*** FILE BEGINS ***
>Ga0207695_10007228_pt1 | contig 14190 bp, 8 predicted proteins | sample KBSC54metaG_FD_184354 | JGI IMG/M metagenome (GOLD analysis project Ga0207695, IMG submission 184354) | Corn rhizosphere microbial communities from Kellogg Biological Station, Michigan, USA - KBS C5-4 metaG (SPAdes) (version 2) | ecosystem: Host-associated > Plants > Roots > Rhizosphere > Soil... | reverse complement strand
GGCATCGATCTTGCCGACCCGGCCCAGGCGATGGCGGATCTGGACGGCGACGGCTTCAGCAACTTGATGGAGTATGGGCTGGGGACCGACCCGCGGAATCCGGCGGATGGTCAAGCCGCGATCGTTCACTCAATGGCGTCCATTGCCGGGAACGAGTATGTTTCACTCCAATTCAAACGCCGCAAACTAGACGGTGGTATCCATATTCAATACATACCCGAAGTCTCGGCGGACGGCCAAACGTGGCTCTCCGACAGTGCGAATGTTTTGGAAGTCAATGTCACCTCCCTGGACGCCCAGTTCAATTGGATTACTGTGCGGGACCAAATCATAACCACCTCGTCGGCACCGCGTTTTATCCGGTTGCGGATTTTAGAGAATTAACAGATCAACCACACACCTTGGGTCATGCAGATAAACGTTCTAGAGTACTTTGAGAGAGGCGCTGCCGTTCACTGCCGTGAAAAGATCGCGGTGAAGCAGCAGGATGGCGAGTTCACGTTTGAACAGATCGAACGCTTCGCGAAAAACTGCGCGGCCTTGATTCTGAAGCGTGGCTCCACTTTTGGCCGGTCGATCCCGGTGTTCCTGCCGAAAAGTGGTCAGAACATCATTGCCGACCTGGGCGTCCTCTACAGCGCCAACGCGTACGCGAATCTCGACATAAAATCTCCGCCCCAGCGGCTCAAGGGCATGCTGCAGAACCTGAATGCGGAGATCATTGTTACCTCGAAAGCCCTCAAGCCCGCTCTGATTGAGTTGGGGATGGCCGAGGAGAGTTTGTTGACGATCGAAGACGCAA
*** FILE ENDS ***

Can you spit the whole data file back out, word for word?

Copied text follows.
>Ga0207695_10007228_pt1 | contig 14190 bp, 8 predicted proteins | sample KBSC54metaG_FD_184354 | JGI IMG/M metagenome (GOLD analysis project Ga0207695, IMG submission 184354) | Corn rhizosphere microbial communities from Kellogg Biological Station, Michigan, USA - KBS C5-4 metaG (SPAdes) (version 2) | ecosystem: Host-associated > Plants > Roots > Rhizosphere > Soil... | reverse complement strand
GGCATCGATCTTGCCGACCCGGCCCAGGCGATGGCGGATCTGGACGGCGACGGCTTCAGCAACTTGATGGAGTATGGGCTGGGGACCGACCCGCGGAATCCGGCGGATGGTCAAGCCGCGATCGTTCACTCAATGGCGTCCATTGCCGGGAACGAGTATGTTTCACTCCAATTCAAACGCCGCAAACTAGACGGTGGTATCCATATTCAATACATACCCGAAGTCTCGGCGGACGGCCAAACGTGGCTCTCCGACAGTGCGAATGTTTTGGAAGTCAATGTCACCTCCCTGGACGCCCAGTTCAATTGGATTACTGTGCGGGACCAAATCATAACCACCTCGTCGGCACCGCGTTTTATCCGGTTGCGGATTTTAGAGAATTAACAGATCAACCACACACCTTGGGTCATGCAGATAAACGTTCTAGAGTACTTTGAGAGAGGCGCTGCCGTTCACTGCCGTGAAAAGATCGCGGTGAAGCAGCAGGATGGCGAGTTCACGTTTGAACAGATCGAACGCTTCGCGAAAAACTGCGCGGCCTTGATTCTGAAGCGTGGCTCCACTTTTGGCCGGTCGATCCCGGTGTTCCTGCCGAAAAGTGGTCAGAACATCATTGCCGACCTGGGCGTCCTCTACAGCGCCAACGCGTACGCGAATCTCGACATAAAATCTCCGCCCCAGCGGCTCAAGGGCATGCTGCAGAACCTGAATGCGGAGATCATTGTTACCTCGAAAGCCCTCAAGCCCGCTCTGATTGAGTTGGGGATGGCCGAGGAGAGTTTGTTGACGATCGAAGACGCAA